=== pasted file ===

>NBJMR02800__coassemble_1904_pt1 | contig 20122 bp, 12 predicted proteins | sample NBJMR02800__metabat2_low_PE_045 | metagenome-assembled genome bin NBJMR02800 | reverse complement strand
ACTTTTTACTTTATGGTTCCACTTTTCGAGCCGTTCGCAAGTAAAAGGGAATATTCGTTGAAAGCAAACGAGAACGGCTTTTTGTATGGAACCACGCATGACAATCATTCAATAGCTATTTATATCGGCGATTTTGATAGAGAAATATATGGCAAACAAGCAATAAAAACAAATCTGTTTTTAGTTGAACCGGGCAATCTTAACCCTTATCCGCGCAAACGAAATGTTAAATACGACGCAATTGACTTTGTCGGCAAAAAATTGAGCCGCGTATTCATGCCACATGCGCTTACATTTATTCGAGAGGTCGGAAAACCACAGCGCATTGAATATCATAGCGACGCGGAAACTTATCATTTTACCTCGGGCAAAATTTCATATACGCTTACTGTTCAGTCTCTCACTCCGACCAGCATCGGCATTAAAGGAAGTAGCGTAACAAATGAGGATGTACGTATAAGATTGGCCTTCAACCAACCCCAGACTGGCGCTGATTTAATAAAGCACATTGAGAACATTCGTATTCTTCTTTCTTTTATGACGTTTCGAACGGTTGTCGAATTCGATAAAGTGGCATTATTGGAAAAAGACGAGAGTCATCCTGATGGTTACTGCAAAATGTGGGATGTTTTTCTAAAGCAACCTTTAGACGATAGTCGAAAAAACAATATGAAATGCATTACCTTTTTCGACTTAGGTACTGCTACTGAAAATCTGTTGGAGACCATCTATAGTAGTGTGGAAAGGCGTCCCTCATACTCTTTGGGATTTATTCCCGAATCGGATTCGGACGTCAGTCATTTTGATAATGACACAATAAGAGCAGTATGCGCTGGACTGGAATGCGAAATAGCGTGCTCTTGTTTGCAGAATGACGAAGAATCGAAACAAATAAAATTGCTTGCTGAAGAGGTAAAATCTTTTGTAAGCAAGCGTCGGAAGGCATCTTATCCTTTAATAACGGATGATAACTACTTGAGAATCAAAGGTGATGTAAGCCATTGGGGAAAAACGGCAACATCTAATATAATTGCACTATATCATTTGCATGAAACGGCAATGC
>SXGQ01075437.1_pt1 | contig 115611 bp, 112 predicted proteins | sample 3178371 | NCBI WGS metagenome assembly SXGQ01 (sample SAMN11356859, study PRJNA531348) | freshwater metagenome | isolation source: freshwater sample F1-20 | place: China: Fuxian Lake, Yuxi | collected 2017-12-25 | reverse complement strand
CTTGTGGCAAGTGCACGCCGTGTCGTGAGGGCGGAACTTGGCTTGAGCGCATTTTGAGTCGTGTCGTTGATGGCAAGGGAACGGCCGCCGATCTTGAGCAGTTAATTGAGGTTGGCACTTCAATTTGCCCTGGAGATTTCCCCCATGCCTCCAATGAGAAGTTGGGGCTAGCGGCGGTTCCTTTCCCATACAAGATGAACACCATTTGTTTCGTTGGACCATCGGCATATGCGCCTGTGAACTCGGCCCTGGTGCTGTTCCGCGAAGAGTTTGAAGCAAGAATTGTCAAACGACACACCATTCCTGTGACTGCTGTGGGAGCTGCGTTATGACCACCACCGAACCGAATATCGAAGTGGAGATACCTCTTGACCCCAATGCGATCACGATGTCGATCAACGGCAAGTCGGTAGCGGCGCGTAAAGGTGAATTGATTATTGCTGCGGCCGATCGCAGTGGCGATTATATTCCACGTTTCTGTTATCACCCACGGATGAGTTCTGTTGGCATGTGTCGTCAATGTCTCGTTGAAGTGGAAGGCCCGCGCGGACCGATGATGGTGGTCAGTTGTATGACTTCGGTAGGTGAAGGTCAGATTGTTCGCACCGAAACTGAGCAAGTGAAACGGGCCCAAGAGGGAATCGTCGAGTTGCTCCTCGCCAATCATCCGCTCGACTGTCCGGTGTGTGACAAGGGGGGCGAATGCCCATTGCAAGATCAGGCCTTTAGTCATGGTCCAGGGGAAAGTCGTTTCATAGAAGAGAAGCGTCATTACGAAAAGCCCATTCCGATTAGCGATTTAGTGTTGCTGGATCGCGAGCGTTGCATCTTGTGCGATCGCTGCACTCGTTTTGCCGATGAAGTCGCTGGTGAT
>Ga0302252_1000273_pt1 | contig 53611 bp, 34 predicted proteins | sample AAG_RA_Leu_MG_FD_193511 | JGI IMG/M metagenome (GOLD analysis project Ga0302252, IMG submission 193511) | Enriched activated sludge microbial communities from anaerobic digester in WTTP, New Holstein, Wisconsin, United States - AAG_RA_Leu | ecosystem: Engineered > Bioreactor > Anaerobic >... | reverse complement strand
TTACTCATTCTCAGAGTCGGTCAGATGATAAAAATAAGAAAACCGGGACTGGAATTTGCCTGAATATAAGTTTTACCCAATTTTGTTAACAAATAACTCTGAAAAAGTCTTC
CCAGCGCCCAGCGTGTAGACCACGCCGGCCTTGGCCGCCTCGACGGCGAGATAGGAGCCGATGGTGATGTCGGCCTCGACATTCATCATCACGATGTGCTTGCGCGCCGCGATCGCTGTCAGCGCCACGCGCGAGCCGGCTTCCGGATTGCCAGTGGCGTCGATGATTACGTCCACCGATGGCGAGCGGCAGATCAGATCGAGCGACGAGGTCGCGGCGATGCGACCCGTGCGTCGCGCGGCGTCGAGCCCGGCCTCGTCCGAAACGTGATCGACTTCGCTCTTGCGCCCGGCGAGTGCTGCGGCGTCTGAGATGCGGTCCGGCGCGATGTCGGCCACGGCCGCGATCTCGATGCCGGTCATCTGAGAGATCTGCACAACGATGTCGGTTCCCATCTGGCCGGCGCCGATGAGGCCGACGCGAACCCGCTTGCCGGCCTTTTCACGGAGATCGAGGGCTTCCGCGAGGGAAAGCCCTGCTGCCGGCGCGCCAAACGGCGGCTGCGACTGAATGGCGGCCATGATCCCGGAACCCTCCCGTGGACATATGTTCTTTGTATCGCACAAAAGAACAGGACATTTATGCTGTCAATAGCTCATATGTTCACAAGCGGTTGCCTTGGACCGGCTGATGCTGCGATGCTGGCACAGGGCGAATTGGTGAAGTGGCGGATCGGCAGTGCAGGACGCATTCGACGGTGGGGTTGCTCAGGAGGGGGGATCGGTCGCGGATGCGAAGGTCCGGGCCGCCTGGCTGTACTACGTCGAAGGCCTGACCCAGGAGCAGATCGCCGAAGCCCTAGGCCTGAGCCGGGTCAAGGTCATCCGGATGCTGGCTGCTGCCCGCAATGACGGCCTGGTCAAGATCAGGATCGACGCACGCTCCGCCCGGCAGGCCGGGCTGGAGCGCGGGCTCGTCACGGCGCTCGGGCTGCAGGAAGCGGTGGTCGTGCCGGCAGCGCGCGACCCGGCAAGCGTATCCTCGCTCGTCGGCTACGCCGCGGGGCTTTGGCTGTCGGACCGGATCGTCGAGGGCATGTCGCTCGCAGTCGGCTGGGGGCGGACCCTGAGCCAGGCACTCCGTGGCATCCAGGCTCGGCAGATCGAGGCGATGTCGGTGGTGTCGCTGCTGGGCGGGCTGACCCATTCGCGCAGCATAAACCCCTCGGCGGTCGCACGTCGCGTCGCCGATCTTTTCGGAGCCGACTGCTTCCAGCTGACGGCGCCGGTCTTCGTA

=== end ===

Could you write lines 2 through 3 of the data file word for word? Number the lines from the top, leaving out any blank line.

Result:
ACTTTTTACTTTATGGTTCCACTTTTCGAGCCGTTCGCAAGTAAAAGGGAATATTCGTTGAAAGCAAACGAGAACGGCTTTTTGTATGGAACCACGCATGACAATCATTCAATAGCTATTTATATCGGCGATTTTGATAGAGAAATATATGGCAAACAAGCAATAAAAACAAATCTGTTTTTAGTTGAACCGGGCAATCTTAACCCTTATCCGCGCAAACGAAATGTTAAATACGACGCAATTGACTTTGTCGGCAAAAAATTGAGCCGCGTATTCATGCCACATGCGCTTACATTTATTCGAGAGGTCGGAAAACCACAGCGCATTGAATATCATAGCGACGCGGAAACTTATCATTTTACCTCGGGCAAAATTTCATATACGCTTACTGTTCAGTCTCTCACTCCGACCAGCATCGGCATTAAAGGAAGTAGCGTAACAAATGAGGATGTACGTATAAGATTGGCCTTCAACCAACCCCAGACTGGCGCTGATTTAATAAAGCACATTGAGAACATTCGTATTCTTCTTTCTTTTATGACGTTTCGAACGGTTGTCGAATTCGATAAAGTGGCATTATTGGAAAAAGACGAGAGTCATCCTGATGGTTACTGCAAAATGTGGGATGTTTTTCTAAAGCAACCTTTAGACGATAGTCGAAAAAACAATATGAAATGCATTACCTTTTTCGACTTAGGTACTGCTACTGAAAATCTGTTGGAGACCATCTATAGTAGTGTGGAAAGGCGTCCCTCATACTCTTTGGGATTTATTCCCGAATCGGATTCGGACGTCAGTCATTTTGATAATGACACAATAAGAGCAGTATGCGCTGGACTGGAATGCGAAATAGCGTGCTCTTGTTTGCAGAATGACGAAGAATCGAAACAAATAAAATTGCTTGCTGAAGAGGTAAAATCTTTTGTAAGCAAGCGTCGGAAGGCATCTTATCCTTTAATAACGGATGATAACTACTTGAGAATCAAAGGTGATGTAAGCCATTGGGGAAAAACGGCAACATCTAATATAATTGCACTATATCATTTGCATGAAACGGCAATGC
>SXGQ01075437.1_pt1 | contig 115611 bp, 112 predicted proteins | sample 3178371 | NCBI WGS metagenome assembly SXGQ01 (sample SAMN11356859, study PRJNA531348) | freshwater metagenome | isolation source: freshwater sample F1-20 | place: China: Fuxian Lake, Yuxi | collected 2017-12-25 | reverse complement strand